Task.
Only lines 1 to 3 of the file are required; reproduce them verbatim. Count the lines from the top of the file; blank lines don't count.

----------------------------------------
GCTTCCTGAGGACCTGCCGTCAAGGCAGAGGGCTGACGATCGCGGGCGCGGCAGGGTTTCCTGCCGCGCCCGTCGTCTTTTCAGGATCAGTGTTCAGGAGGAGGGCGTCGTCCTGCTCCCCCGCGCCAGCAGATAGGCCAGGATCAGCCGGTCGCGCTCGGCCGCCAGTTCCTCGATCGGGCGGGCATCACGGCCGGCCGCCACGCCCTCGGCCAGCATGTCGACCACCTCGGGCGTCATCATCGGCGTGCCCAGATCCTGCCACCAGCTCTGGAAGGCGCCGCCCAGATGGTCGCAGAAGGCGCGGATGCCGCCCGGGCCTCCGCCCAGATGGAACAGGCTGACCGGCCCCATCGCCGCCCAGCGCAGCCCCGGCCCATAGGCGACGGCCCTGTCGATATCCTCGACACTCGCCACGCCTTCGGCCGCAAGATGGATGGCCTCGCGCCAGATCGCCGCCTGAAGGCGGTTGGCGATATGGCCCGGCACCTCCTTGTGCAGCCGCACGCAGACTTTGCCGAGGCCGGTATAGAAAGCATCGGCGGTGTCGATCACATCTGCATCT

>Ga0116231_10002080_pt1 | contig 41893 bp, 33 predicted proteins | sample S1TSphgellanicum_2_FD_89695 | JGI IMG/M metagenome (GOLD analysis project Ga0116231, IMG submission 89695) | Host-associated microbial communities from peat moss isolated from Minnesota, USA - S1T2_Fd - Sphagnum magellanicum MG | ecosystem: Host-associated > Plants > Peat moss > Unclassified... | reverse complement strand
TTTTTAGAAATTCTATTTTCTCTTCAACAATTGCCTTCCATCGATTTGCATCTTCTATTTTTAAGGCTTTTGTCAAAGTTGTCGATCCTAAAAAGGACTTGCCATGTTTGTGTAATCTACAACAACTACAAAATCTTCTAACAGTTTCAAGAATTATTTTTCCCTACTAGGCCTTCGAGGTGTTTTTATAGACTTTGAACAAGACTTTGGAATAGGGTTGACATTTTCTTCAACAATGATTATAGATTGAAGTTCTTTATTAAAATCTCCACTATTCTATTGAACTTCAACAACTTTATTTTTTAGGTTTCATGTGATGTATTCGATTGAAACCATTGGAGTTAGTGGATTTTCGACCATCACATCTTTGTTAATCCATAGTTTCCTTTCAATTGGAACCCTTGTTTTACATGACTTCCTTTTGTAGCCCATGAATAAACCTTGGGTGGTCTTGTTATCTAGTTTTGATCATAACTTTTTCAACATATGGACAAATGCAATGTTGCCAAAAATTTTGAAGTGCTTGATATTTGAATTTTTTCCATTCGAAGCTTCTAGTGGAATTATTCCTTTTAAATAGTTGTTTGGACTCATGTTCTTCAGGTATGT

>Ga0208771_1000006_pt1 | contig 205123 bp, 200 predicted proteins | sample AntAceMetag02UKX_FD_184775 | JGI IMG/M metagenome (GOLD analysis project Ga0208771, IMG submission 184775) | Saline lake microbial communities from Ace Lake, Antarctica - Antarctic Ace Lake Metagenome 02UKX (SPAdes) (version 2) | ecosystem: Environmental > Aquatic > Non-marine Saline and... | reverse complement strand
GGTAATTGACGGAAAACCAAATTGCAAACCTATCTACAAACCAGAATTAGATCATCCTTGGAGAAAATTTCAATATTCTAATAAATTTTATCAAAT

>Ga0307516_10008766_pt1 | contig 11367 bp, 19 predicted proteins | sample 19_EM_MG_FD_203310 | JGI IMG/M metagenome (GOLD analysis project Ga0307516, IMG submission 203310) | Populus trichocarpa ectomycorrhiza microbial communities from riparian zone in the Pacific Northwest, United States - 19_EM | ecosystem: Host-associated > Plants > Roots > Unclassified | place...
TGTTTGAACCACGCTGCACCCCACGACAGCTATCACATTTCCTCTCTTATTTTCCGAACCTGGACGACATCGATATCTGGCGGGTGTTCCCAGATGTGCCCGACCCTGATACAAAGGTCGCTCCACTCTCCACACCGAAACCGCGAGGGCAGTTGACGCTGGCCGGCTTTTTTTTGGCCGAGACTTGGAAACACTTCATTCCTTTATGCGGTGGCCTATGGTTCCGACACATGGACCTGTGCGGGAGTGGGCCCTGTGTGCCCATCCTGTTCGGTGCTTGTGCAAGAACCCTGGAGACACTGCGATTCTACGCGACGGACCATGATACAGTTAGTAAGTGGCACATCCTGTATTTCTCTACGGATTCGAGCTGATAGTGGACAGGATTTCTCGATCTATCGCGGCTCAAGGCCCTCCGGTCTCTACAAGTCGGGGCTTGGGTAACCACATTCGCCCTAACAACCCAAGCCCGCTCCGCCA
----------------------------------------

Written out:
GCTTCCTGAGGACCTGCCGTCAAGGCAGAGGGCTGACGATCGCGGGCGCGGCAGGGTTTCCTGCCGCGCCCGTCGTCTTTTCAGGATCAGTGTTCAGGAGGAGGGCGTCGTCCTGCTCCCCCGCGCCAGCAGATAGGCCAGGATCAGCCGGTCGCGCTCGGCCGCCAGTTCCTCGATCGGGCGGGCATCACGGCCGGCCGCCACGCCCTCGGCCAGCATGTCGACCACCTCGGGCGTCATCATCGGCGTGCCCAGATCCTGCCACCAGCTCTGGAAGGCGCCGCCCAGATGGTCGCAGAAGGCGCGGATGCCGCCCGGGCCTCCGCCCAGATGGAACAGGCTGACCGGCCCCATCGCCGCCCAGCGCAGCCCCGGCCCATAGGCGACGGCCCTGTCGATATCCTCGACACTCGCCACGCCTTCGGCCGCAAGATGGATGGCCTCGCGCCAGATCGCCGCCTGAAGGCGGTTGGCGATATGGCCCGGCACCTCCTTGTGCAGCCGCACGCAGACTTTGCCGAGGCCGGTATAGAAAGCATCGGCGGTGTCGATCACATCTGCATCT

>Ga0116231_10002080_pt1 | contig 41893 bp, 33 predicted proteins | sample S1TSphgellanicum_2_FD_89695 | JGI IMG/M metagenome (GOLD analysis project Ga0116231, IMG submission 89695) | Host-associated microbial communities from peat moss isolated from Minnesota, USA - S1T2_Fd - Sphagnum magellanicum MG | ecosystem: Host-associated > Plants > Peat moss > Unclassified... | reverse complement strand
TTTTTAGAAATTCTATTTTCTCTTCAACAATTGCCTTCCATCGATTTGCATCTTCTATTTTTAAGGCTTTTGTCAAAGTTGTCGATCCTAAAAAGGACTTGCCATGTTTGTGTAATCTACAACAACTACAAAATCTTCTAACAGTTTCAAGAATTATTTTTCCCTACTAGGCCTTCGAGGTGTTTTTATAGACTTTGAACAAGACTTTGGAATAGGGTTGACATTTTCTTCAACAATGATTATAGATTGAAGTTCTTTATTAAAATCTCCACTATTCTATTGAACTTCAACAACTTTATTTTTTAGGTTTCATGTGATGTATTCGATTGAAACCATTGGAGTTAGTGGATTTTCGACCATCACATCTTTGTTAATCCATAGTTTCCTTTCAATTGGAACCCTTGTTTTACATGACTTCCTTTTGTAGCCCATGAATAAACCTTGGGTGGTCTTGTTATCTAGTTTTGATCATAACTTTTTCAACATATGGACAAATGCAATGTTGCCAAAAATTTTGAAGTGCTTGATATTTGAATTTTTTCCATTCGAAGCTTCTAGTGGAATTATTCCTTTTAAATAGTTGTTTGGACTCATGTTCTTCAGGTATGT